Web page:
Lights are still burning in the coal mine
The place is Oer-Erkenschwick, in the heart of the Ruhr region - an area pockmarked by disused mines - the so-called “Zechen” or collieries. One of them is “Zeche Ewald Fortsetzung”, which was bought by Yesser Falfoul - a man with a vision: His plan is to revitalise the site, which was shut down in the 1990s, with a multi-faceted design concept and make it accessible to the public. The striking iconic halls of the former colliery are to house restaurants, a concept store and a lighting shop. The “Magazin”, the largest of the brick buildings, featuring an almost ornamental façade, was to take centre stage - so Falfoul focused on interior design in harmony with the striking architecture. Concrete, steel and glass are the characteristic materials of the old colliery building. Huge corners and sturdy pillars - typical hallmarks of the industrial style - exude a vibe of solidity built to last for centuries.
A beautiful lighting ambience, matching the somewhat dim, industrial interior of the colliery, was paramount for the design. Falfoul chose to work with Wever & Ducré for its advice, service and bold designs. CORK, for example, adorns the hall ceilings as a modern, iconic chandelier out of glass bottles, combining elements of industrial design with upcycling. ROOMOR reflects the flair of the bare brick walls and harmoniously complements the “genius loci”, the spirit of the place. The WIRO series, a wiry and down-to-earth pendant, is also featured as the luminaire of the hour. Dark meets light, glass and mirrored surfaces illuminate the weighty industrial architecture. No luminaire could fit this better than MIRRO, which picks up on the theme with its mirrored surface and generously casts light into the room. The glare-free recessed luminaire DEEP sets additional accents, visually enabling the rooms of the colliery to "breathe". This creates space and makes you want to explore the hidden corners and guarded secrets.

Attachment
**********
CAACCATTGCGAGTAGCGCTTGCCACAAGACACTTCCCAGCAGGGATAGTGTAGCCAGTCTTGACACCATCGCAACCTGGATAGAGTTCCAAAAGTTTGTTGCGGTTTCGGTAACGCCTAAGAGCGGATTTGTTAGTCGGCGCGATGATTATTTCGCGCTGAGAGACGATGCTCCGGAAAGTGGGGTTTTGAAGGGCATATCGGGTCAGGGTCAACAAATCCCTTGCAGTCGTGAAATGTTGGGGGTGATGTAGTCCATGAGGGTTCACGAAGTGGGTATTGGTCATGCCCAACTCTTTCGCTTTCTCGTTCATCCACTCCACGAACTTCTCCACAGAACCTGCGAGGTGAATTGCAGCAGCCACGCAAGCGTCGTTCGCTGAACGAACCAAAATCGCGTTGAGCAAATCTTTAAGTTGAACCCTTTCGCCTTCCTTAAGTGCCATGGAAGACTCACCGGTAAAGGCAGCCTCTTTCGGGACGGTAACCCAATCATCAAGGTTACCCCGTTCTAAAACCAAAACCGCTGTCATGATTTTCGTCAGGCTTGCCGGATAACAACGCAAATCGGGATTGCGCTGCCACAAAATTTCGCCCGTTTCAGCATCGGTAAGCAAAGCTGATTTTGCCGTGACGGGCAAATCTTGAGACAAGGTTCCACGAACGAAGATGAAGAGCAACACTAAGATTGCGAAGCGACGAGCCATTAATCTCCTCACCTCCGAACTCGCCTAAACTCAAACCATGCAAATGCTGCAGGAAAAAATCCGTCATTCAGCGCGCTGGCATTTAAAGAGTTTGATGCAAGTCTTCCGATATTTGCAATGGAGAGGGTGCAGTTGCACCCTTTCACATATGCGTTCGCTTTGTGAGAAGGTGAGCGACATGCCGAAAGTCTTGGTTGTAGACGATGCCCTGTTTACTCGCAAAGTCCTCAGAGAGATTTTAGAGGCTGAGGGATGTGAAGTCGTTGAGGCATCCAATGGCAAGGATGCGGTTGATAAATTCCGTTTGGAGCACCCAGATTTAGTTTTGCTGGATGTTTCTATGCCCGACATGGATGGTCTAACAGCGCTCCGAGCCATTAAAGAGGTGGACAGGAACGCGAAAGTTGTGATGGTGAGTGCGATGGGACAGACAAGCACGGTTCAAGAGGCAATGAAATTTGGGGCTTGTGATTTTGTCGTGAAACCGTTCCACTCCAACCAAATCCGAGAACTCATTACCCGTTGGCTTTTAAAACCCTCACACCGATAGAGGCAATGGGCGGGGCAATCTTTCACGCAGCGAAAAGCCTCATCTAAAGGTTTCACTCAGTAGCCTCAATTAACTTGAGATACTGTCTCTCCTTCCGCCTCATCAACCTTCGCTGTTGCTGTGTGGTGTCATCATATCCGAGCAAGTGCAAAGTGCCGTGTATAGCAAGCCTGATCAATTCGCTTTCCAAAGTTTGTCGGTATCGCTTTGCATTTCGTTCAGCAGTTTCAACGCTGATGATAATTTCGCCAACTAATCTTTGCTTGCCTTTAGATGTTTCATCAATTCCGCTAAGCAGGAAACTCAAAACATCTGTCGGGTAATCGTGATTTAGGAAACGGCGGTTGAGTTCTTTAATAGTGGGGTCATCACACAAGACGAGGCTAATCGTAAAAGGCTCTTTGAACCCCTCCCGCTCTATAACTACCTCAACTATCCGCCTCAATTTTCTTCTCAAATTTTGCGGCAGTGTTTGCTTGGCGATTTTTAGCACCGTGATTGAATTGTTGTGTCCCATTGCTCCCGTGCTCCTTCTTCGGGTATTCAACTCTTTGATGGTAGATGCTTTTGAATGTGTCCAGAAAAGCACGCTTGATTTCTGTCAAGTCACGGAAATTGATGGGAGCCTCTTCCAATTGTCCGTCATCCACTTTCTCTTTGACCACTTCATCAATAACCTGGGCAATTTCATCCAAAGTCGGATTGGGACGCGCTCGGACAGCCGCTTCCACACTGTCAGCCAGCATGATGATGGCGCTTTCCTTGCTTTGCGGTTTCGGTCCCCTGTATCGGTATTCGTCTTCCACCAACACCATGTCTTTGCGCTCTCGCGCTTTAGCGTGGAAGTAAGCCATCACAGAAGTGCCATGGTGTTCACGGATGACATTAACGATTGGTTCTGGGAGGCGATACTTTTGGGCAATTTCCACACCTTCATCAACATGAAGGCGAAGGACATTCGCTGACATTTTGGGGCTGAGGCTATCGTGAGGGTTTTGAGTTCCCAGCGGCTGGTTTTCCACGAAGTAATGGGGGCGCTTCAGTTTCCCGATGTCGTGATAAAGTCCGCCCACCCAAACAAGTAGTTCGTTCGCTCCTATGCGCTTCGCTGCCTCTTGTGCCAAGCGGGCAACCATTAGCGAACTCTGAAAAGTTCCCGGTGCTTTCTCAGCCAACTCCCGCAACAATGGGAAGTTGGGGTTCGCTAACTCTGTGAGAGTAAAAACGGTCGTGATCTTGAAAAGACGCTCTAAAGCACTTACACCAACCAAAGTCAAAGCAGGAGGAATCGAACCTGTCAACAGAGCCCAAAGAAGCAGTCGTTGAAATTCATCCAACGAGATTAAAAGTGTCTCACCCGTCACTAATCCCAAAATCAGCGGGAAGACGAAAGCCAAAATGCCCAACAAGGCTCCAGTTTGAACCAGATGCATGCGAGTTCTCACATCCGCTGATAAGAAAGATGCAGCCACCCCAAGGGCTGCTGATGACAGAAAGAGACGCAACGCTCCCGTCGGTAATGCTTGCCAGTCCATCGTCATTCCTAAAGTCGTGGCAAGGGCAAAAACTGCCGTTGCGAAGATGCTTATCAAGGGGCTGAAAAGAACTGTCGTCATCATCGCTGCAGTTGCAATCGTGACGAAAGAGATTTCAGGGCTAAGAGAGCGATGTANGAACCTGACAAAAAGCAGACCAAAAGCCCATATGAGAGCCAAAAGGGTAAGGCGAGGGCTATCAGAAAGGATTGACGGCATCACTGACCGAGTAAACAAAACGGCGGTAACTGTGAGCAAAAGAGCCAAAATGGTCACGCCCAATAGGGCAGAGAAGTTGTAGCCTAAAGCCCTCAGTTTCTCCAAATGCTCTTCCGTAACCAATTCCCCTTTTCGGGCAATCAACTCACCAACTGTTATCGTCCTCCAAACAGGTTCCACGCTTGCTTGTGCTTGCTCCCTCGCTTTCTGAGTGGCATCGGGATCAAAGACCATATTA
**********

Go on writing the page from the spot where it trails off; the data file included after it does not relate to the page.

For Yesser Falfoul, it was crucial to “push the boat out” lighting-wise and reawaken the centuries-old tradition with a lighting concept that was as authentic as it was bold. Light, according to the owner, was the most important way to adequately illuminate the building and draw attention to the offered products. “In the end, it’s also a matter of feelings.” Well, we feel that he has been very successful with breathing new life into the colliery - more than 120 years after it was built.